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Last Updated: Friday, 29 December 2006, 17:30 GMT
Ex-centre worker wins race case
Waifir Al-Jumard
Mr Al-Jumard said he had been proven right by the decision
An Iraqi-born leisure centre worker has been awarded more than 100,000 after winning a discrimination case against his employers in Denbighshire.

The award includes 53,000 for loss of earnings over the next five years for Wafir Al-Jumard, 59, of Connah's Quay.

Clwyd Leisure plans to appeal against the employment tribunal decision.

Mr Al-Jumard complained to his employers when two white men, who refused to share a whirlpool bath with two Asian men, were given a refund.

The tribunal in Abergele declared that the manner in which the company bowed to the wishes of the two men revealed its attitude to such issues.

Earlier tribunal chairman Sheila Warren said: "The way that was dealt with was indirect discrimination and showed the attitude of the respondent company to issues of race."

I am very, very pleased because I have been totally vindicated
Wafir Al-Jumard

Mr Al-Jumard's claims of racial and disability discrimination were upheld.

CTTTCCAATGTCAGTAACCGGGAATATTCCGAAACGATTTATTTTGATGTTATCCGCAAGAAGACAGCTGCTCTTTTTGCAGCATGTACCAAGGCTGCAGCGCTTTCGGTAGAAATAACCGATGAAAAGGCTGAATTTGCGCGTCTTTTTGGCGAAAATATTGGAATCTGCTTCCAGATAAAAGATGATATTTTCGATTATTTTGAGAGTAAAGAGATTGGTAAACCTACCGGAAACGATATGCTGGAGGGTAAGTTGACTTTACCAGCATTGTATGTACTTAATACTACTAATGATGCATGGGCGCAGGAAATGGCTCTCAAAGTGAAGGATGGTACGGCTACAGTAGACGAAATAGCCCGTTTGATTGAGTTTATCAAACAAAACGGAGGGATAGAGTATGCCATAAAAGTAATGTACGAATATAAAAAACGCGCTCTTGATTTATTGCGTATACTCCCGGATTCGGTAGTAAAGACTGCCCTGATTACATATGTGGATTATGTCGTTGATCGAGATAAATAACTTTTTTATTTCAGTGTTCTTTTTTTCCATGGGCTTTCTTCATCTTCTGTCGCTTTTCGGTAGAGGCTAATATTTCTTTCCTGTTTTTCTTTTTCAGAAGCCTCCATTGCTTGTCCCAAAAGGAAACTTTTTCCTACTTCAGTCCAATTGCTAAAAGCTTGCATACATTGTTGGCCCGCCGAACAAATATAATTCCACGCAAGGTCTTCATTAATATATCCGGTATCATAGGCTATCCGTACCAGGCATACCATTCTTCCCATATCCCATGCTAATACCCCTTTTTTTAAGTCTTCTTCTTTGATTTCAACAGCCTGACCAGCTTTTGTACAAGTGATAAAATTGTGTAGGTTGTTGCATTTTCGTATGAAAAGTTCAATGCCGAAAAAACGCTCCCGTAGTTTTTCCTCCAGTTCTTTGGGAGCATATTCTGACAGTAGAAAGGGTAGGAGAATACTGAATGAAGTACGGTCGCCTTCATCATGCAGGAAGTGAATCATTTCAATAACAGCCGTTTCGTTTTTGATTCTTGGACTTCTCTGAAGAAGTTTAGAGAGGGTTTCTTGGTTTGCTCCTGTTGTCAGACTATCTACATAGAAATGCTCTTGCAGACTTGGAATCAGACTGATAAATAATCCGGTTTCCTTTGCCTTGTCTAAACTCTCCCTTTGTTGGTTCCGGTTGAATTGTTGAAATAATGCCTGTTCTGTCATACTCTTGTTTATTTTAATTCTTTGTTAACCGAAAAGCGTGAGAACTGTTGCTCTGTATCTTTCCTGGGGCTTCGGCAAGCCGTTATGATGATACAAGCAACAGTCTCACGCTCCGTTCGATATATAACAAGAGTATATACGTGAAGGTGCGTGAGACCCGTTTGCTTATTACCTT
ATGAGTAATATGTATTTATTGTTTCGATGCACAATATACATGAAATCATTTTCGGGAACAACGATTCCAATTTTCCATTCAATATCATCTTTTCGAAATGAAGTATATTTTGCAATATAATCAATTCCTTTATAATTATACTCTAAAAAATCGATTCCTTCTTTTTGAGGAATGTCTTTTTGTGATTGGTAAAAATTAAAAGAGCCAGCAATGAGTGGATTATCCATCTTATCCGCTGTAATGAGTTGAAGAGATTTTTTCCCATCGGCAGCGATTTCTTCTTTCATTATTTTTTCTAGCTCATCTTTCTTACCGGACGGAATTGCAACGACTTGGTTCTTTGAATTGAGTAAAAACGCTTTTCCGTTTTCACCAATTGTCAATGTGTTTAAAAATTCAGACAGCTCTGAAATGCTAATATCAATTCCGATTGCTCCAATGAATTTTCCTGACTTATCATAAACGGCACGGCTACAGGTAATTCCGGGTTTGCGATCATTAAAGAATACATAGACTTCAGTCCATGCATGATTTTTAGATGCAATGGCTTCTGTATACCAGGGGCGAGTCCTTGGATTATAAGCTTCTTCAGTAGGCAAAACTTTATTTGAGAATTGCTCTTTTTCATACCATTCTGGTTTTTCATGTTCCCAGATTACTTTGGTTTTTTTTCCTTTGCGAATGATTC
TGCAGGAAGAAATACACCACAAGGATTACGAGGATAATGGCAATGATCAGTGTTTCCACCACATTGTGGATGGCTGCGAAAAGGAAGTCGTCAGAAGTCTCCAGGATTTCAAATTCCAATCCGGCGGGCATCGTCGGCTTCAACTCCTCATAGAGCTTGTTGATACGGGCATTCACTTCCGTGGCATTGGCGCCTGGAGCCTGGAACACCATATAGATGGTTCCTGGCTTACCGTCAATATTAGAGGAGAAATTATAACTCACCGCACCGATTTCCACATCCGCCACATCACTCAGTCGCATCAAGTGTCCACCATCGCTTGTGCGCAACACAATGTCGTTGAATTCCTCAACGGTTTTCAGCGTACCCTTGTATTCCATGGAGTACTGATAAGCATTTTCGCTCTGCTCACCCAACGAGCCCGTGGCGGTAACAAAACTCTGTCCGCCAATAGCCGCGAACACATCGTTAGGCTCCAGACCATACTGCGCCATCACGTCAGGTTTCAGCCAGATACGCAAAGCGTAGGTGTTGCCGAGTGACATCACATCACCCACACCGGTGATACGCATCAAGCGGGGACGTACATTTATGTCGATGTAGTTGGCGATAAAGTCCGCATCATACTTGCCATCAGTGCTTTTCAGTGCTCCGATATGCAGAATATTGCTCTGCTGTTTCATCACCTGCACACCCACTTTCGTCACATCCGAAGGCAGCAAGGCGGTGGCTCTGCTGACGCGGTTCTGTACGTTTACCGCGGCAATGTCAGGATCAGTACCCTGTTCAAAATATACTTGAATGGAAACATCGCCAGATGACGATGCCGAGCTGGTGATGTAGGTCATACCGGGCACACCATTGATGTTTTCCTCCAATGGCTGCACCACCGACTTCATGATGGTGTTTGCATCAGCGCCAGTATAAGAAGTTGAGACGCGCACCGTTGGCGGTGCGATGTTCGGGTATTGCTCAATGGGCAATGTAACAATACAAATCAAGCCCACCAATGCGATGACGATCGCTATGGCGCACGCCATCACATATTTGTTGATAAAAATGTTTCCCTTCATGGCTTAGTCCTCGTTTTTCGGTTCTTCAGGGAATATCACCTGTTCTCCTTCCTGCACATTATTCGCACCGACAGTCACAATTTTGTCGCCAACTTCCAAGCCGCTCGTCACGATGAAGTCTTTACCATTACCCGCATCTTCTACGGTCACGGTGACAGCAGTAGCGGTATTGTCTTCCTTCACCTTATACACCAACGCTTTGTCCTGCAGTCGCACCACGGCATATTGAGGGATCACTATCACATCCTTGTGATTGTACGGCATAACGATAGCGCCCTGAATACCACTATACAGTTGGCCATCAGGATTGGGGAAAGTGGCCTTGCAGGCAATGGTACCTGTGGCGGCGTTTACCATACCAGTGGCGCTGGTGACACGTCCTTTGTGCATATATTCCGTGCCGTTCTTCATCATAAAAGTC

The tribunal also found Mr Al-Jumard was unfairly sacked after 34 years working in the Nova leisure centre, Prestatyn and others in the Rhyl area.

The panel also found that he had been victimised by being covertly filmed by two private detectives engaged by the company.

'Totally proven'

The company in a statement repeated its claim that Mr Al-Jumard had shown "aggressive and inappropriate behaviour towards staff".
Nova leisure centre
The leisure centre became privately run in 2001
It said there had been incidents between 1996 and 2005 andthat Mr Al-Jumard was "dismissed as a consequence of his own actions".

The statement added that the "issue of race has never been a factor and he was also afforded every possible assistance in regard of his disability".

After the hearing, Mr Al-Jumard said: "I am very, very pleased because I have been totally vindicated.

"I have been totally proven that what I claimed about discrimination, victimisation and the rest of it was proven in a court of law to be absolutely true and that, to me, matters a lot more than the amount of compensation they awarded."

He was represented by the Race Equality Council, who submitted a schedule of loss of earnings, aggravated damages for racial and disability discrimination, injury to feelings and holiday pay.

"The obvious message is not to discriminate"

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